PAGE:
• Reinstitutes play: Despite the known importance of play in preschool, current educational trends have pushed play further to the sidelines to present more standardized, traditional learning. As schools continue to require more from students at younger ages and preschools scramble to push preliminary skills to students, they are replacing free play time with direct instruction time. In fewer than two decades since the implementation of No Child Left Behind legislation, average elementary school recess time across the country has decreased by more than 10 minutes, now coming in at under half an hour. In response, some preschools have followed suit in the belief that it will prepare students for kindergarten. By instituting play-based education, schools can maintain academic expectation while reinstituting playtime for children.
  • Develops executive functioning skills: Play has been shown to help children develop executive functioning skills. These critical brain processes help students with organization, impulsivity and attention. Researchers found this is especially helpful in response to abuse or neglect.
  • Socialization factors: Another critical aspect of play-based education is that it allows for more direct interaction between students. In play-based educational systems, students who have different skills, abilities and backgrounds work together to form the world they are constructing. This system is in contrast to traditional direct instruction, in which the teacher organizes and directs much of the interaction.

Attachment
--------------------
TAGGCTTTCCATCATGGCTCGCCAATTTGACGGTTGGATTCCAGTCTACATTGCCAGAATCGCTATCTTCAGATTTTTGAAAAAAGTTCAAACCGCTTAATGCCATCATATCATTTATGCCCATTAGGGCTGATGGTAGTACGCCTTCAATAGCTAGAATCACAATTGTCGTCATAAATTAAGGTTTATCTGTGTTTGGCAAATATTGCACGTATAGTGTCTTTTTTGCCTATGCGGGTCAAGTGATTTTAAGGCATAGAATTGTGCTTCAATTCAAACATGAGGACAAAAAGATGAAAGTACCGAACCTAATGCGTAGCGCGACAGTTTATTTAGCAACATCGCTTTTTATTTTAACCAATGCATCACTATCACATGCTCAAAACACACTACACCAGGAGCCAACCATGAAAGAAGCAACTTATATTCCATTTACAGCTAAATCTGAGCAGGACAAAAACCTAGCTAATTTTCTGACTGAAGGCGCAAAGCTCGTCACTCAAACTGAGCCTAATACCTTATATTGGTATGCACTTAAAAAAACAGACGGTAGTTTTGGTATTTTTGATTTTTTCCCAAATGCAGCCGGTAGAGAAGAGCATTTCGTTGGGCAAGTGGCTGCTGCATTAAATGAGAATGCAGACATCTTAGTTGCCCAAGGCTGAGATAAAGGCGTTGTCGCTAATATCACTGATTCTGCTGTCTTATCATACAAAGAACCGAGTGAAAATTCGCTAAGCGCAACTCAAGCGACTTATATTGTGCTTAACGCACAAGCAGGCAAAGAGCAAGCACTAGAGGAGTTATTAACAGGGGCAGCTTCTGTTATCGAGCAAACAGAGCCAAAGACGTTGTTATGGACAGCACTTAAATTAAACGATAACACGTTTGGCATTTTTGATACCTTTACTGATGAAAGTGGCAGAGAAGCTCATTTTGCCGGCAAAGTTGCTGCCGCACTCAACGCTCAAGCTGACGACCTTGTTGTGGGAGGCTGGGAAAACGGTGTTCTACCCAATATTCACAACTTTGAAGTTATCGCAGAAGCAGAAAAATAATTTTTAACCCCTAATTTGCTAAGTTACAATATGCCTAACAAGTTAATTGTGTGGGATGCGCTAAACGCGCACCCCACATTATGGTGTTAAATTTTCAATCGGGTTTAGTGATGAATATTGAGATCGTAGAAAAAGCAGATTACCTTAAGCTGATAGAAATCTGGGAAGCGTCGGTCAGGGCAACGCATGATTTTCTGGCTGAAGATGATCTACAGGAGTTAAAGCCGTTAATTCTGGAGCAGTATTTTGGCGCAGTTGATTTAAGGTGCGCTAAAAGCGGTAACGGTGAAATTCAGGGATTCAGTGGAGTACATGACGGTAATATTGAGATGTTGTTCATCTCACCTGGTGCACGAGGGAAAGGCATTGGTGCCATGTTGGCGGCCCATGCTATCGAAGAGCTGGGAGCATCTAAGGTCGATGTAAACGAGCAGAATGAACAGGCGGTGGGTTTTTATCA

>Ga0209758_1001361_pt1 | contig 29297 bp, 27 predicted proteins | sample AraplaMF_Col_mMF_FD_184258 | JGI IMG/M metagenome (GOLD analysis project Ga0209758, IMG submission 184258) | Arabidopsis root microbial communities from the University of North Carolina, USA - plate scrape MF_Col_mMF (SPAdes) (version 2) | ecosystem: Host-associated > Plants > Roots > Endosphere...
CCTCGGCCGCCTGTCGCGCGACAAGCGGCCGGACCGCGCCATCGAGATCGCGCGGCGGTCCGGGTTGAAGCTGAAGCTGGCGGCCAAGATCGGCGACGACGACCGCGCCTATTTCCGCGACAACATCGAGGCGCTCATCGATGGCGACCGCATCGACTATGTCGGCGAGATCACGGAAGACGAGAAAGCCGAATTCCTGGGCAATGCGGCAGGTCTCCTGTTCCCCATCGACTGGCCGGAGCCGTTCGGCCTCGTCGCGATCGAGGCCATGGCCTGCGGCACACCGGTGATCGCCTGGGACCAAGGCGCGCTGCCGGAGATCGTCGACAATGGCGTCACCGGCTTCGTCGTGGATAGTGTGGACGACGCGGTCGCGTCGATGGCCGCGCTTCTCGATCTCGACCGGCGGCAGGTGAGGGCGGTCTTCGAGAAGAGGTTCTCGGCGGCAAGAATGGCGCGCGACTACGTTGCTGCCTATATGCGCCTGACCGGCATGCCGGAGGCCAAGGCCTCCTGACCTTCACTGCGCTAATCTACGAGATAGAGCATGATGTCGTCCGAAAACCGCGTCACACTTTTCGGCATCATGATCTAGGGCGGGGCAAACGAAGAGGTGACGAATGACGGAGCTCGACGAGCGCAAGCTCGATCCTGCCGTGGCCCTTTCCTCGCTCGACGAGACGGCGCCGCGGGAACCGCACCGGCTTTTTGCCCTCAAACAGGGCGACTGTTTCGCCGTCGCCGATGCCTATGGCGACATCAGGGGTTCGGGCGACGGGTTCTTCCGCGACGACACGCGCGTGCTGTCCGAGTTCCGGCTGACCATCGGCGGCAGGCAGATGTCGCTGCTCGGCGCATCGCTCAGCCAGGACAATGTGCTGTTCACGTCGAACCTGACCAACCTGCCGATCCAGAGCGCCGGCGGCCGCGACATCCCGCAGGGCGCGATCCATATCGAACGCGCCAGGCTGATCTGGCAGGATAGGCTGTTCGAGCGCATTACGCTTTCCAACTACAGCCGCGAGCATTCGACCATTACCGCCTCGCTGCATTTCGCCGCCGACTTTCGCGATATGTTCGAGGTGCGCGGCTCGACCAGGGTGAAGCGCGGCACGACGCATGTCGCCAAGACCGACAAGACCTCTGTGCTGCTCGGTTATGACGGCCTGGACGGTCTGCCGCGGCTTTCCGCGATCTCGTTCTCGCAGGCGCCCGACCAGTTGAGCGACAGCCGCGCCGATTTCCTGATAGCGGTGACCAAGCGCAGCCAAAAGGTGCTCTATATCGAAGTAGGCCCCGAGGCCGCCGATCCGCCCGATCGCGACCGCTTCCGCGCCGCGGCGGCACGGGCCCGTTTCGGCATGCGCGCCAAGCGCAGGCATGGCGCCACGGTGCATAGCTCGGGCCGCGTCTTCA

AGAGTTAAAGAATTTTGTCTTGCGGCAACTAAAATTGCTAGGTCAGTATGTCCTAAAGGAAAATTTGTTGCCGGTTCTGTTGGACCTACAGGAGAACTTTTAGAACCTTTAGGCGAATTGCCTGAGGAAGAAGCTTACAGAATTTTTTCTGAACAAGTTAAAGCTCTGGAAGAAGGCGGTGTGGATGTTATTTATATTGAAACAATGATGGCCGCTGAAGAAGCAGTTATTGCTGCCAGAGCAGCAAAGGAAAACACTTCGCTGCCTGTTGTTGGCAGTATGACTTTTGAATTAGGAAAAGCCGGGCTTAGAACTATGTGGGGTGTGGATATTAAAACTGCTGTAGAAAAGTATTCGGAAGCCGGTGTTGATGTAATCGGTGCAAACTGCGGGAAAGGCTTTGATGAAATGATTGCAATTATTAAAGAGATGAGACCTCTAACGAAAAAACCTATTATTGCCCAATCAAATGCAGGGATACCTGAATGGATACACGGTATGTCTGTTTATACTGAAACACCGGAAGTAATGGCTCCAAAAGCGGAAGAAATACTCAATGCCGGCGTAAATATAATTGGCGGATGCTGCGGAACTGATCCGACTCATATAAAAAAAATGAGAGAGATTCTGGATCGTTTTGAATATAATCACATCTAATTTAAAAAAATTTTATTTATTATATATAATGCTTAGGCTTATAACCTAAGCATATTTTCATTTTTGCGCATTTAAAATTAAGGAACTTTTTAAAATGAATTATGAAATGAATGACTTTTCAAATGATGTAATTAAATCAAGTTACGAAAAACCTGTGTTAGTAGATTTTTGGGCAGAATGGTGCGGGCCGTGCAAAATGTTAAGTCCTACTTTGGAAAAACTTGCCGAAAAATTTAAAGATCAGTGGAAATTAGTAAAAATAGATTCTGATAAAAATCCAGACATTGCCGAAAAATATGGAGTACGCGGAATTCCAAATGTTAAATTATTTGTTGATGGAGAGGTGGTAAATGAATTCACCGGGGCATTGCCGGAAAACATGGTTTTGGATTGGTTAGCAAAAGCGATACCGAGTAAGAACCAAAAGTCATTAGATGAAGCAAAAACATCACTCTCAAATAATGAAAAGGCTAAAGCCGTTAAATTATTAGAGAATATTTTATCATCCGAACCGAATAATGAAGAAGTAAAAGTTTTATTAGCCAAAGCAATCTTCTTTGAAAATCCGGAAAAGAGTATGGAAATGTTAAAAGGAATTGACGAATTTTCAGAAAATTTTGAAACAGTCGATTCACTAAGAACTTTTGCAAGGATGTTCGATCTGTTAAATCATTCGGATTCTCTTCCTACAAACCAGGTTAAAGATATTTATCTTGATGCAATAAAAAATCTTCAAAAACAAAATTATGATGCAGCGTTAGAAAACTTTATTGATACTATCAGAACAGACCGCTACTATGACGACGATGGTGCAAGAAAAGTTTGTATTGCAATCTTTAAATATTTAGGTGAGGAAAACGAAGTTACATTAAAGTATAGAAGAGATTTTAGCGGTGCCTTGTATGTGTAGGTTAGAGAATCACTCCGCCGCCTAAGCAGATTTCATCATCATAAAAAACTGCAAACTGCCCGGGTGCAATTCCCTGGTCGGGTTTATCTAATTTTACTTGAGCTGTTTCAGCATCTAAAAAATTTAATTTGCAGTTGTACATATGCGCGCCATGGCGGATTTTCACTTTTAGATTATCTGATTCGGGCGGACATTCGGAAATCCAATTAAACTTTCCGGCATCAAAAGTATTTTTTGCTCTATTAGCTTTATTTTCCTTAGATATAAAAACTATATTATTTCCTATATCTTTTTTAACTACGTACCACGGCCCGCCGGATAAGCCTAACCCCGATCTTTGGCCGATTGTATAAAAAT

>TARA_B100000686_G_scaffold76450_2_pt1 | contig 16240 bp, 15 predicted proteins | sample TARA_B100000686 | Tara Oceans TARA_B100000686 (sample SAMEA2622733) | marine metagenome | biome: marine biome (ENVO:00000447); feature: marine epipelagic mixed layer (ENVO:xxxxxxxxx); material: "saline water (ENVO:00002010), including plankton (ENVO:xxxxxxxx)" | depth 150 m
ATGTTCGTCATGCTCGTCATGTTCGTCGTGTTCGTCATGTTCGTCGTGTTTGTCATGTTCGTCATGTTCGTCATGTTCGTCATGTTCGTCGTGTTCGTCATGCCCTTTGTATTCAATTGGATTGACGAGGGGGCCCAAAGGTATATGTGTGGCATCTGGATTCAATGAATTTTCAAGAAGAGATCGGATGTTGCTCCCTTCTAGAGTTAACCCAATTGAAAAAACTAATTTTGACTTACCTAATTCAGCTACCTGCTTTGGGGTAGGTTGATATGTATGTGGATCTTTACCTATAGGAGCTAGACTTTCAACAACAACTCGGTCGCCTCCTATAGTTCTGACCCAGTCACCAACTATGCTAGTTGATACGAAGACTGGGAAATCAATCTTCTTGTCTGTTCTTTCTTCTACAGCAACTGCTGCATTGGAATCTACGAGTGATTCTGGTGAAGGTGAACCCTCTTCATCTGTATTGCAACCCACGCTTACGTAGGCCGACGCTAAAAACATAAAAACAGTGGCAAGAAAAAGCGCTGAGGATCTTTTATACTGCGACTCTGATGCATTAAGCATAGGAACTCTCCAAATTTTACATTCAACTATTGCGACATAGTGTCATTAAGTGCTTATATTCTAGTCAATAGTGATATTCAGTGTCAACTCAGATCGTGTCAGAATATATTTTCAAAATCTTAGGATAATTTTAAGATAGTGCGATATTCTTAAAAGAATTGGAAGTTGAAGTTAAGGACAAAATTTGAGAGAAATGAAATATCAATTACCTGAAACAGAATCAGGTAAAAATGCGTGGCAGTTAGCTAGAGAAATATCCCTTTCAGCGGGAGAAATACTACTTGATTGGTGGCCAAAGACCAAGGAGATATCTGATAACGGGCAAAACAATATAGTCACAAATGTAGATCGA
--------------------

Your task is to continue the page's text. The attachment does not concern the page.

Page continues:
• Fostering autonomous learners: One of the best features of play-based learning programs is that they promote a natural sense of curiosity and exploration. Traditional education setups encourage students to follow the teacher’s instructions and learn the material because it will make instructors and parents happy. While forming strong relationships with adult role models is essential, it can cause students to see learning as an extrinsic goal meant to please people around them from an extremely early age. Conversely, play-based education at young ages encourages students to pursue their interests and engage in challenges they find meaningful. Rather than only participating in learning to please others, students develop a sense of intrinsic satisfaction from overcoming obstacles and learning about topics they have decided are important.

Is Play-Based Learning Best for Your Child?

Though play-based curricula may have many positives, there are still several components you might need to weigh before selecting to embrace a play-based learning environment for your child.